Working out the weight of your horse

A method of estimating a horse's weight has been developed by staff at the New South Wales Department of Agriculture.
A method of estimating a horse’s weight has been developed by staff at the New South Wales Department of Agriculture.

Wouldn’t it be great if you could take your bathroom scales out and get your horse to pop on board?

No such luck. Aside from most scales maxing out around 130kg, there’s also the small matter of a leg at each corner.

Scales capable of weighing large animals such as horses and cattle are very pricey. That means we either have to find another way of weighing them, or use some other method of calculating weight.

Why do we need to know the weight of a horse in the first place?

You may need it to give the animal an accurate dose of medication or a wormer. Your horse’s weight is also important when working out daily rations.

It’s important that doses be as accurate as possible. Under-dosing runs the risk of building resistance in bacteria or internal parasites.

Overdosing is an expensive waste of medications and can create unpleasant (and unnecessary) side-effects.

Firstly, we can get an approximate idea of the weight of a horse from tables that work off height and type of horse.

While this gives a broad indication, there can certainly be wide variations from the “normal range.”

As the weights for each type indicates, the range is considerable.

A more accurate way is to use a means of calculation based on the dimensions of the horse.

TYPE Height at withers
(hands)     (cm)
Weight range
Shetland 8-10 81-102 200-225
Pony (small, saddle) 10-12 102-122 225-350
Pony (large) 13-14 132-142 250-360
Galloway 14-15 142-152 275-400
Lightweight hack 15-16 152-163 350-500
Heavyweight hack 16-17 163-173 450-600
Draught 16-18 163-183 550-800



One such method has been developed by staff at the New South Wales Department of Agriculture.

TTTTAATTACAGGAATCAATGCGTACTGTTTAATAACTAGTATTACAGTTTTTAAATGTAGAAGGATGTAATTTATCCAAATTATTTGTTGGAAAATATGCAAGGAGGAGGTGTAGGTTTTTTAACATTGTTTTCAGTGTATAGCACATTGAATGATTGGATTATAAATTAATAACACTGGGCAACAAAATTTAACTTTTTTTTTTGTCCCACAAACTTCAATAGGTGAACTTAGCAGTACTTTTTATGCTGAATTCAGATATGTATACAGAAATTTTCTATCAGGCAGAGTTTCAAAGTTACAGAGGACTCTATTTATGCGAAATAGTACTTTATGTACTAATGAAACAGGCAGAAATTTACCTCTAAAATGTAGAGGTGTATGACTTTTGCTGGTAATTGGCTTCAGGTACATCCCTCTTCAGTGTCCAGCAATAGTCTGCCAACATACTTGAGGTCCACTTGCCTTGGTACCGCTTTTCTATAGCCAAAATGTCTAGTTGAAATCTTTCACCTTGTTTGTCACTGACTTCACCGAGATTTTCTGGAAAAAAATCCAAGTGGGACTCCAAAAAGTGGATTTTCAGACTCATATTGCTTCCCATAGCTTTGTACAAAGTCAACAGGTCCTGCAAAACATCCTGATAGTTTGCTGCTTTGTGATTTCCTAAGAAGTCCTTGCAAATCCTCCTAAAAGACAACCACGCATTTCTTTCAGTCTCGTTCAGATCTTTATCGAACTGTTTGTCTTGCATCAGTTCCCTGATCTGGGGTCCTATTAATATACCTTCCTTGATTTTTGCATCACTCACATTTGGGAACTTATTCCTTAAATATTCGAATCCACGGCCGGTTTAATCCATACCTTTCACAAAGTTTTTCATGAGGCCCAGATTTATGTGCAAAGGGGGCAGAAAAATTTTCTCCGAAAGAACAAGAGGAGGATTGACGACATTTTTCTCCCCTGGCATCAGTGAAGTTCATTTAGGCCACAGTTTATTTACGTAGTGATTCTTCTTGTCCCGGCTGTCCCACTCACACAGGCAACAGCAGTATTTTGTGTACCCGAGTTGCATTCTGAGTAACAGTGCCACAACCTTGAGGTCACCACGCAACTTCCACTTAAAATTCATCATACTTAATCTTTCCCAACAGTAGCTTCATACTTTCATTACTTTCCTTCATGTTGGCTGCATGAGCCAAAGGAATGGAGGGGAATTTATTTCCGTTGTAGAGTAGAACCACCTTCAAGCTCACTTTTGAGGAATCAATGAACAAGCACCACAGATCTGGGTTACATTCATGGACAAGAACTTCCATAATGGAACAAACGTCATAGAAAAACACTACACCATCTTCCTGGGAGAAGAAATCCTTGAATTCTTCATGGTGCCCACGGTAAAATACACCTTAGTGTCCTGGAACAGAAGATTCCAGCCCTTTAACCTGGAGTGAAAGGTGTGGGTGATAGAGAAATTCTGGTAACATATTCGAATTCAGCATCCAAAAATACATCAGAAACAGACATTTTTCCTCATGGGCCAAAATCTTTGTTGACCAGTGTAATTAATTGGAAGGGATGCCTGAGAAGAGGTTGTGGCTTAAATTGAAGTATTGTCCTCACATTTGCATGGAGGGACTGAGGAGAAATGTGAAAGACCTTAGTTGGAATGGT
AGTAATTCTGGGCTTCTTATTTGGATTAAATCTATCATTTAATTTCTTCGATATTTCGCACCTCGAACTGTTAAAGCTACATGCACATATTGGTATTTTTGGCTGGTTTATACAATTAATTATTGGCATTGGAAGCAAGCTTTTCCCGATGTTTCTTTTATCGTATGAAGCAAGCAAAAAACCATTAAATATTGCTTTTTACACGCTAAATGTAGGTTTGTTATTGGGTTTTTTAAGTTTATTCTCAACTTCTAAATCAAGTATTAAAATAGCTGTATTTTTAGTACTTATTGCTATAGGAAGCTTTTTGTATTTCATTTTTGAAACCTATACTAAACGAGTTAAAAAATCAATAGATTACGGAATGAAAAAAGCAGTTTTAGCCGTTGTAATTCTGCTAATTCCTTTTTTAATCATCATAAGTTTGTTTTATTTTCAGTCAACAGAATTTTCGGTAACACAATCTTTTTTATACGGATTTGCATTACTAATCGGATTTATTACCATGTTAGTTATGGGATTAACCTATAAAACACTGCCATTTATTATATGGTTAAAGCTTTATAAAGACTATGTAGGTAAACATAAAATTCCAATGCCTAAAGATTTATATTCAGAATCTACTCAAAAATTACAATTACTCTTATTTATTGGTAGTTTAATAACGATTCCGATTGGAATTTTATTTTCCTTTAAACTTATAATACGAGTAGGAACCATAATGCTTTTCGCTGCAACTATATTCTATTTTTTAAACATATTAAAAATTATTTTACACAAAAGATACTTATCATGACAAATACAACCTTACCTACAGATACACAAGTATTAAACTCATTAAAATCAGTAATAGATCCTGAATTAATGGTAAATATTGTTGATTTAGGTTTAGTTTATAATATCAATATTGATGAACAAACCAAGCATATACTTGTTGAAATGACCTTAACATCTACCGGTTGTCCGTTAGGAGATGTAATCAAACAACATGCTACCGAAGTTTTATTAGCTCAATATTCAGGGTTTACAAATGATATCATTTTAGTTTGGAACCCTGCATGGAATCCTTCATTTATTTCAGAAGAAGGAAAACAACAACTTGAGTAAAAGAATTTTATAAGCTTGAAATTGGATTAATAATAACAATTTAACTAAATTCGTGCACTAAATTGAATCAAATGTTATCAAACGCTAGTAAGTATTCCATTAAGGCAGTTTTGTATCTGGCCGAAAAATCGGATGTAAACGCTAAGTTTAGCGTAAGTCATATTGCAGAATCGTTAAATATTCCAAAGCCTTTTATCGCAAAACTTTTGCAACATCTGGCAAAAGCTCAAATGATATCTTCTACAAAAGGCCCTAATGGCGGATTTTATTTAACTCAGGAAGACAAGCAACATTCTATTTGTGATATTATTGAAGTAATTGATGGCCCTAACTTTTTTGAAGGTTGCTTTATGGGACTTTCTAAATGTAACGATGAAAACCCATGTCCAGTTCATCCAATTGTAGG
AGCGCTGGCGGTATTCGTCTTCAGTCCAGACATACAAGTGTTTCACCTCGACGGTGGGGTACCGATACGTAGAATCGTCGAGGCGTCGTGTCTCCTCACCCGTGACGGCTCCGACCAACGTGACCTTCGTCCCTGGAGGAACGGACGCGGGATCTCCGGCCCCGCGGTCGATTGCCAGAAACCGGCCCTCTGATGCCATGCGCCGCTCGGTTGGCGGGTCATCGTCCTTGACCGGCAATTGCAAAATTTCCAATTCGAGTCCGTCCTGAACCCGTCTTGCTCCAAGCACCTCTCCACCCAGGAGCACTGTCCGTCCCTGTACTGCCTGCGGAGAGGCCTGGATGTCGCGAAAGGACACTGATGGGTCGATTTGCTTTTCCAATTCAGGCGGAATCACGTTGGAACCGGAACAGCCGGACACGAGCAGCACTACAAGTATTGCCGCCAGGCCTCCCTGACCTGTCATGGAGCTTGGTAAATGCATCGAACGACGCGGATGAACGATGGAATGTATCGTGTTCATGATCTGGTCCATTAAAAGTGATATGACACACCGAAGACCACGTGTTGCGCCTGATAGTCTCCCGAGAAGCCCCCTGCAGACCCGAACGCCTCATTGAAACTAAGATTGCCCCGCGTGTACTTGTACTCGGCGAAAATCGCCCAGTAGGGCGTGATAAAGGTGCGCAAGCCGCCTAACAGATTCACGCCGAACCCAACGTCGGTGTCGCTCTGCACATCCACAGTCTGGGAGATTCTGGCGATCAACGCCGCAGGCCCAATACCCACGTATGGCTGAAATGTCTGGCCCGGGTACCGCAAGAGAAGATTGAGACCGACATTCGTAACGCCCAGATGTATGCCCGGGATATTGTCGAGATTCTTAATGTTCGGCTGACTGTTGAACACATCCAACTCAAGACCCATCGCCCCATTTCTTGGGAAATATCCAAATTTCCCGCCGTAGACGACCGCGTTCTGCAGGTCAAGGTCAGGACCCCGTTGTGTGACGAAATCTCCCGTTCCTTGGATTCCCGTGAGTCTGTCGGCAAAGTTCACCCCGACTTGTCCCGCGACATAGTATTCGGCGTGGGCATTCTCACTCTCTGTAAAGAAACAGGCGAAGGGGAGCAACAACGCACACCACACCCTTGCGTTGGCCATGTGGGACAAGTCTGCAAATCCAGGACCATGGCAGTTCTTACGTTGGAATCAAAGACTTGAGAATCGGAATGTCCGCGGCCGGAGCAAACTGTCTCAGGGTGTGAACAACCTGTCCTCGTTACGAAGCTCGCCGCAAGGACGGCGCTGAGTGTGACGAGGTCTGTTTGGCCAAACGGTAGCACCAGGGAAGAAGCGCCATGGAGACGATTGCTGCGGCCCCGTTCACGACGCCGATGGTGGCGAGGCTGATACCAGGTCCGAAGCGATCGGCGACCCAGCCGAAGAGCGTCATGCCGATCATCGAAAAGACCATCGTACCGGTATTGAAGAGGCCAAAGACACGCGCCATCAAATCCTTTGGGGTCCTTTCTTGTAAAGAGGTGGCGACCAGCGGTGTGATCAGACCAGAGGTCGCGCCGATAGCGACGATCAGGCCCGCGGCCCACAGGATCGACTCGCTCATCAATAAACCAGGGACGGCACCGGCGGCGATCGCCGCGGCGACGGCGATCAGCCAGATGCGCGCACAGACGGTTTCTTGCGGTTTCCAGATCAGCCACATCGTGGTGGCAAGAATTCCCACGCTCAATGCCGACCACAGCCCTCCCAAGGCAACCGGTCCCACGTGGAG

They developed the following formula:

Weight in kilograms equals

the girth in centimetres squared (that is, multiplied by itself),

then multiplied by the length of the horse (in centimetres) from the point of the shoulder to the point of the buttock.

This number is then divided by 11,000 to give the final result.


Officials have found this method to be quite accurate for most horses, but it can be out by up to 50kg in extreme cases.

Another option is to use a weigh station, like the kind at rubbish depots where cars and trailers are weighed coming in and then leaving, and charged on the basis of the difference.

Some weigh stations will allow you to do a weigh-in for a modest charge, but always check first.

It’s pretty simple: Take your horse down in your float, and weigh in. Remove the horse and weigh again. The difference is naturally the weight of your horses.

Load up and head for home.

It’s possible you might have a friend who has a set of scales capable of weighing big animals. Most of these are designed for cattle, so you need to ensure that the way it is set up is safe for horses. The last thing you want to do is snag a leg.

Owners who don’t take their horse for a weigh-in need to build a picture. For example, if the above calculation ties in nicely with the table based on height and type of horse, it’s pretty likely your estimate is pretty accurate.

If there’s a discrepancy, apply some common sense. Is your horse a heavier or lighter type? Perhaps you could hunt out another method of calculating weight and see what result that delivers.

Without scales, it’s certainly not an exact science, but you should be able to get an estimate within a few kilograms.


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First published on in August, 2007.

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